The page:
photographs and article by June Mattingly
Donald Judd (1928-1994)
Donald Judd’s home and studio before he moved to Texas, now the Judd Foundation is on Spring Street in New York’s SoHo and open to visitors by appointment. Inside are not only his minimalistic sculptures and furniture, but also permanent installations by his contemporaries he knew and admired including Dan Flavin, Carl Andre and Frank Stella. His beliefs in placing art in a more permanent way than possible in a gallery or museum and in bringing art, architecture and the landscape together to become a coherent whole were finally realized by Judd in Marfa.
Judd moved to Marfa in 1971 and began transforming an abandoned 350 acre military fort into his base of operation and private residence for the last two decades of his life. Until then this West Texas cattle town was known for James Dean’s last film “Giant” (1956) with Rock Hudson and Elizabeth Taylor. This non-profit contemporary art museum and gallery complex was named for the Chinati Mountain. Marfa has turned into an artist colony, among them residing here are Jeff Elrod, David Hirschi and Leslie Wilkes.
Transport oneself to Marfa if only to experience one of the most truly glorious art-filled spaces in the world. “Untitled” (1982-86) consists of 100 shimmering aluminum boxes each measuring 41 x 51 x 72” and set at 173” intervals. Placed in three rows in a straight line they run the length of two remodeled light-filled artillery sheds. Their panels reflect a huge spectrum of possibilities and reflect their surroundings such as grass, sky, trees, and the rising and setting sun.
Like other minimalists, Judd believed art should unequivocally stand on its own, to become an instinctual, physical experience. He reduced his art in favor of a unified image composed of geometric forms arranged according to a grid. Each unit of his 60 concrete boxes form two to six freestanding giant rectangles measuring about a half mile in length. His largest and most ambitious outdoor work resides in a wide field with local fauna and tarantulas, art pieces themselves.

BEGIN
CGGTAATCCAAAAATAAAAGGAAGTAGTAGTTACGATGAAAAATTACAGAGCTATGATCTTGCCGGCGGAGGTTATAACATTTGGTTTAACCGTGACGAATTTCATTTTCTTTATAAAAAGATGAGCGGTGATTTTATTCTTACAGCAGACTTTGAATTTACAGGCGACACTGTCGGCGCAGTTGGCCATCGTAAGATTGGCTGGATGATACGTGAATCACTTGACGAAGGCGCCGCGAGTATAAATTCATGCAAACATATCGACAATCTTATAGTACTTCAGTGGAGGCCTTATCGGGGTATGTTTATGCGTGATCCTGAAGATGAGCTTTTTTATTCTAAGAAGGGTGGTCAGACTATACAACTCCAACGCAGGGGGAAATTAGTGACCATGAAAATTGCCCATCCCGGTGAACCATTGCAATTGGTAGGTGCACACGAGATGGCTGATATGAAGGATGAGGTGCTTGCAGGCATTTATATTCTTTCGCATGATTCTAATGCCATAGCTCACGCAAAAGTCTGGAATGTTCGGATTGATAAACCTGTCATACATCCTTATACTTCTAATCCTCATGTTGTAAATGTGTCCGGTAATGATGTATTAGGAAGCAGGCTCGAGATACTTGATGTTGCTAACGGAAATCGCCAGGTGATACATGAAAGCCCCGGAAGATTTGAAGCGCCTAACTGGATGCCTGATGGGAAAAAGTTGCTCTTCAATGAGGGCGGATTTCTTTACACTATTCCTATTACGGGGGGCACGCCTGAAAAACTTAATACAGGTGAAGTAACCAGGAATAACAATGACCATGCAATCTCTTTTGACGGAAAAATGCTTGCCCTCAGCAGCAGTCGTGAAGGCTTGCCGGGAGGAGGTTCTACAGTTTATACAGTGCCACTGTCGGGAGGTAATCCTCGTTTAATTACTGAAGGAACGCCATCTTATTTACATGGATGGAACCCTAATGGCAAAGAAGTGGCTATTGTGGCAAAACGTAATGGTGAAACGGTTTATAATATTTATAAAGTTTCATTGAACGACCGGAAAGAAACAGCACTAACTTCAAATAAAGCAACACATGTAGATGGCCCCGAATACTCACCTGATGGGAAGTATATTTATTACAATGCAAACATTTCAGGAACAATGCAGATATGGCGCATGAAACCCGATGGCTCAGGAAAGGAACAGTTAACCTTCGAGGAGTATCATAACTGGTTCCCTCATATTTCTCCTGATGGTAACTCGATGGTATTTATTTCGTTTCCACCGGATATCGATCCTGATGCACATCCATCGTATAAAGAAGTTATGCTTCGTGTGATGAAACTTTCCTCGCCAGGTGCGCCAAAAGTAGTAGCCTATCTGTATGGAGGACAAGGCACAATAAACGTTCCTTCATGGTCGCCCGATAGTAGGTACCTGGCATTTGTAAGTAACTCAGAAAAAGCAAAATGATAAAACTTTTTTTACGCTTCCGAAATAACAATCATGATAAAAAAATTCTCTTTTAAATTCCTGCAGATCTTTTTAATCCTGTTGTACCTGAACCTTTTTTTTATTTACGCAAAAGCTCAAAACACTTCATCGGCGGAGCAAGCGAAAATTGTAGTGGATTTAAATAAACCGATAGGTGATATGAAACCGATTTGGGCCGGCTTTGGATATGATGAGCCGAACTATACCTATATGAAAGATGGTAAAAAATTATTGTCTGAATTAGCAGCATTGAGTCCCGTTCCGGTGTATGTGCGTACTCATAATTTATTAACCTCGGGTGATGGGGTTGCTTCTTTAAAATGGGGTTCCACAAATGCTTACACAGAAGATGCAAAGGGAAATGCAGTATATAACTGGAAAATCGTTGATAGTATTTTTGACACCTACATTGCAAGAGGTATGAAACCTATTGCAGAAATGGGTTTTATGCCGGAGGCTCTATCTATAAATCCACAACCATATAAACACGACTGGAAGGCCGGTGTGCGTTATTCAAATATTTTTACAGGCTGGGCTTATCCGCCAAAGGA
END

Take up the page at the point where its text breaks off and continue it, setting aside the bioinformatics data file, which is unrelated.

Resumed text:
Typical of the designs in his home were the cabinets in his kitchen, the tables and chairs and the frames for the windows.
Every fall the Judd Foundation hosts an open house at Chinati with music, talks, special exhibitions and private and public festivities. Hundreds of visitors travel here from all over the world for the event. Fly via Southwest Airlines to El Paso; in the next 200 miles (on HWY 90) is spectacular scenery and the highest mountain in Texas, the Guadalupe Peak (8,749 feet). A scenic wonder is hiking and birding in Big Bend National Park. Don’t miss the Marfa Lights, the Nature Conservancy’s Reserve, the McDonald Observatory in Alpine and Marfa’s main drag.
The celebration starts off on Friday evening with a by invitation only cocktail party outside followed by a seated dinner inside in the equestrian arena. When Judd was alive entertainment was provided by Scottish bagpipe players who along with Judd wore the traditional Great Highland dress for the occasion. Please see the pictures I took at the second opening event at Chinati when I also photographed Judd being interviewed by Art in America magazine.
At the time of Judd’s retrospective at the Dallas Museum of Art I owned a stunning Donald Judd wall sculpture. In honor of Judd I gave a party in my home that Judd attended along with Paula Cooper who I knew from before; I bought my Judd from her gallery.
Judd attended the Art Students League of New York and the graduate program at Columbia University under the consummate art critic Meyer Shapiro. When writing (1959-1965) for Artforum he influenced the direction of art criticism and avant-garde art intellectually as well.
Pictured are Claes Oldenburg’s/Coosje van Bruggen’s Monument to the Last Horse, Judd’s 100 Untitled Works in Mil Aluminum and his15 Untitled Works in Concrete along with Judd being interviewed by Art in America and an opening party with Judd wearing kilts. All photos courtesy of the author.
Major retrospectives of his work were organized by the Musee d’Art Moderne de la Ville de Paris, Fundacio Joan Miro, Barcelona and the Tate Modern in London. Collections owning his work include the Hirshhorn Museum and Sculpture Garden in DC, the Whitney and Guggenheim Museums in New York and the Walker Art Center in Minneapolis.